Friday Book Whimsy: Vinegar Girl

41l0bsfq7yl-_sy344_bo1204203200_Bestselling author Anne Tyler is known for her quirky characters and her clever story lines, but in her most recent novel, Vinegar Girl, Tyler has some help from someone fairly reknown himself – William Shakespeare.

Vinegar Girl is part of the Hogart Shakespeare project sponsored by Hogart Press. The Shakespeare project provides readers with a variety of Shakespeare works retold as contemporary stories by a variety of well-known authors. Vinegar Girl is a retelling of The Taming of the Shrew.

I would love to tell you all the ways in which Vinegar Girl is better or worse than the original Shakespeare play; however, I’m somewhat embarrassed to tell you that I have never read it or seen it performed. Okay. I got that off of my chest.

Following her mother’s death, Kate Battista took over the care for her discombobulated scientist father and her pretty and conceited younger sister Bunny. She gave up her dreams of college and instead, cooks and cleans their home, tries to steer Bunny towards good decisions, and works as a preschool teacher.

Dr. Battista learns that his Russian research assistant is about to be deported, meaning they will have to give up on the research project they have been working on for many years unless they can find a way to keep him in the United States. Dr. Battista comes up with the idea of his daughter Kate – who seems unmarriageable anyway – marrying Pyotr to keep him in the US.

The storyline plays out in a way that is humorous and frustrating, delightful and infuriating, poignant and playful. The plot allows Tyler to write in her usual clever style, and while the Shakespeare play apparently ends with the main character explaining to her sister that she made her decision because men are sovereign, Tyler’s ending is absolutely perfect. Flawless. Charming.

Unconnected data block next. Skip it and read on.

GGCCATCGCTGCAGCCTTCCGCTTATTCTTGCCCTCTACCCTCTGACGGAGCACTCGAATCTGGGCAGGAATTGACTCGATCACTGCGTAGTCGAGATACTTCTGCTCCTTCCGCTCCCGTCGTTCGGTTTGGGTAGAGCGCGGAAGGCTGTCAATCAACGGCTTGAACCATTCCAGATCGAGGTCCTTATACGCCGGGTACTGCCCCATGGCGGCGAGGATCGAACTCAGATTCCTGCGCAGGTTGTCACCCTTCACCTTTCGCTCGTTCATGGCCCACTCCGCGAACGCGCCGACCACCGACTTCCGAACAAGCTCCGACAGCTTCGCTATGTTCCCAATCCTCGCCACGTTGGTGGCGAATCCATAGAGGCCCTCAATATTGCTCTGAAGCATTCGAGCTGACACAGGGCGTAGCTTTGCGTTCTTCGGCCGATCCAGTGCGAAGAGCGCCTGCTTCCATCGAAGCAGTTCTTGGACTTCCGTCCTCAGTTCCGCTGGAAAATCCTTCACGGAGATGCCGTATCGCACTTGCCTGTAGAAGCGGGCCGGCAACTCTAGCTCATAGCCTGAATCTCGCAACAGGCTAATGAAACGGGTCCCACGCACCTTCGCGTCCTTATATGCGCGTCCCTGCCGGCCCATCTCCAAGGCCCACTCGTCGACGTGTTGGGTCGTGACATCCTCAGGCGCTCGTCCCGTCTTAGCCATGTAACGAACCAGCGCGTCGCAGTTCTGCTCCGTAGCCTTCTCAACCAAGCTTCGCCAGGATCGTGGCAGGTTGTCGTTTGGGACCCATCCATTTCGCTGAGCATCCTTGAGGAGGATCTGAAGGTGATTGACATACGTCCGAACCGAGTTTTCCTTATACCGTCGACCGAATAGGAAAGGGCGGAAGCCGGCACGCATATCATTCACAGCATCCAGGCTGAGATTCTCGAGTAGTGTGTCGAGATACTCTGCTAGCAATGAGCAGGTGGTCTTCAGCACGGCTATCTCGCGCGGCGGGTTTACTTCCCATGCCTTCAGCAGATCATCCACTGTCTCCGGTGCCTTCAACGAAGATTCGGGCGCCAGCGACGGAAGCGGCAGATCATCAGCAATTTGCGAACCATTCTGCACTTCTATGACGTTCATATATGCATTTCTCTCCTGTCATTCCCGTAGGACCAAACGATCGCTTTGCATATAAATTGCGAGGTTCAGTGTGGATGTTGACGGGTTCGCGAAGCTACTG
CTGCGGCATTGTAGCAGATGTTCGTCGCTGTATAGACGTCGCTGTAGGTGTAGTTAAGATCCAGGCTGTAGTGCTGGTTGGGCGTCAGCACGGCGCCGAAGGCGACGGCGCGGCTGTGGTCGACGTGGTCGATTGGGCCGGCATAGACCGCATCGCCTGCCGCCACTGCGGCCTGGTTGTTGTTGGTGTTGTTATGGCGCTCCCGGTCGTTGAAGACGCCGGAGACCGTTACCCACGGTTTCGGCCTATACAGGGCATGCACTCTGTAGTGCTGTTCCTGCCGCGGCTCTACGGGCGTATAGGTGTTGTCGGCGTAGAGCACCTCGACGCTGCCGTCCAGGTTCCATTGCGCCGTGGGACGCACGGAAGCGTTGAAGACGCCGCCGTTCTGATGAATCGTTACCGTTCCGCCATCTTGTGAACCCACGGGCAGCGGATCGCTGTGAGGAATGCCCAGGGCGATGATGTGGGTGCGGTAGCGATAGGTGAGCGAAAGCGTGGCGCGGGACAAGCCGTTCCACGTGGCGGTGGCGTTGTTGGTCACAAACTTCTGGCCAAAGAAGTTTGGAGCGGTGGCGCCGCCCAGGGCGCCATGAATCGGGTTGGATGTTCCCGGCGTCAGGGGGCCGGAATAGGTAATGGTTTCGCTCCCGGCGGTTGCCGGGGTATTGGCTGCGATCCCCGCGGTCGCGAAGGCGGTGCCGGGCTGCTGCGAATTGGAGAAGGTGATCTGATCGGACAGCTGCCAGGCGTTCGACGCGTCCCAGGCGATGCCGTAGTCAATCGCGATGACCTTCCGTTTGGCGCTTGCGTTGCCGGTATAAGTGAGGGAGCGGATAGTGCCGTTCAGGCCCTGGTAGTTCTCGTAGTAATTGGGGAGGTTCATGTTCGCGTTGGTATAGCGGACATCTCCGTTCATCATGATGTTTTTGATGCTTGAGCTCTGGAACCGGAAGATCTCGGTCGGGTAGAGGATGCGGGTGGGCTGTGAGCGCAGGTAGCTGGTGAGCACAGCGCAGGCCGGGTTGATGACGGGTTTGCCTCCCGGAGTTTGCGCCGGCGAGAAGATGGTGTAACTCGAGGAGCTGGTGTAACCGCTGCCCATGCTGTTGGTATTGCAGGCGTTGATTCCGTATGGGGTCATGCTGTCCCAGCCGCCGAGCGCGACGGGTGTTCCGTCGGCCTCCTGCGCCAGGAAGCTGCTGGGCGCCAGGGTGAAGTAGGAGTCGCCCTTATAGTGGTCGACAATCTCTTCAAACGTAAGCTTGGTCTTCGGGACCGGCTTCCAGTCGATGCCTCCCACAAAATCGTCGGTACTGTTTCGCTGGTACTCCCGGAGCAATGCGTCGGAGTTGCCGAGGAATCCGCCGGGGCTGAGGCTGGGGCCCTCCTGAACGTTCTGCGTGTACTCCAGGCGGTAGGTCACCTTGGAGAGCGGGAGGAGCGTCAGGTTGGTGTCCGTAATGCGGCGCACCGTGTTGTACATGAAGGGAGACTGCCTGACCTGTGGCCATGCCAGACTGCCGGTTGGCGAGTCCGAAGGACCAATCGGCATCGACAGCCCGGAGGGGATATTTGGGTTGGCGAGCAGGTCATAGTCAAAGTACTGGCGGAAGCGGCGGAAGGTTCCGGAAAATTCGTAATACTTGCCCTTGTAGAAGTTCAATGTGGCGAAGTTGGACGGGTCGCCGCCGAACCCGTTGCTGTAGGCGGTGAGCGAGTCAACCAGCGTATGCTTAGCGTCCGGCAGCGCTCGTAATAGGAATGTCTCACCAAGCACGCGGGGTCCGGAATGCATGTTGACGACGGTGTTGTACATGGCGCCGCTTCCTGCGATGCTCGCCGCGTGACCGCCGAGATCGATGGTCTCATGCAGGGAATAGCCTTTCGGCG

I admit that though Tyler has always been one of my favorite authors, I haven’t liked her more recent novels quite as much as her earlier works. But Vinegar Girl left me feeling the way I always have felt – satisfied and wishing that I could spend time with the characters in real life.

Here is a link to the book.

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Saturday Smile: And I’m Checking Einstein’s Math

There Shakespeare, on whose forehead climb
The crowns o’ the world; oh, eyes sublime
With tears and laughter for all time! —Elizabeth Barrett Browning

The other day Mylee was at our house, and Alastair came for a visit. Mylee was wearing a shirt that had this on the front: And though she be but little, she is fierce. — William Shakespeare

Let me say, by the way, that no truer words were ever spoken about our little Miss Mylee.

The shirt indicated it was a quote by William Shakespeare, but didn’t say from which play. So I put the question out to the people who were present, which included 11-year-old Alastair: From which play does this saying come? I didn’t know, so I was looking it up.

Alastair answered immediately. “Hmmmm,” he said. “I think it might be from A Midsummer Night’s Dream.

Well, my mouth dropped open and I was speechless, because, you see, he was right.

Alastair has participated in the voluntary Shakespeare program sponsored by his school district. The program allows kids who choose to do so to be part of one of Shakespeare’s plays. They practice for a few weeks, and then go to downtown Denver and perform skits on the Sixteenth Street Mall.

As for Alastair, he ignored my amazement and went off to play with Legos like a normal 11-year-old boy.

Bill Kris Alastair 6.16

Have a great weekend.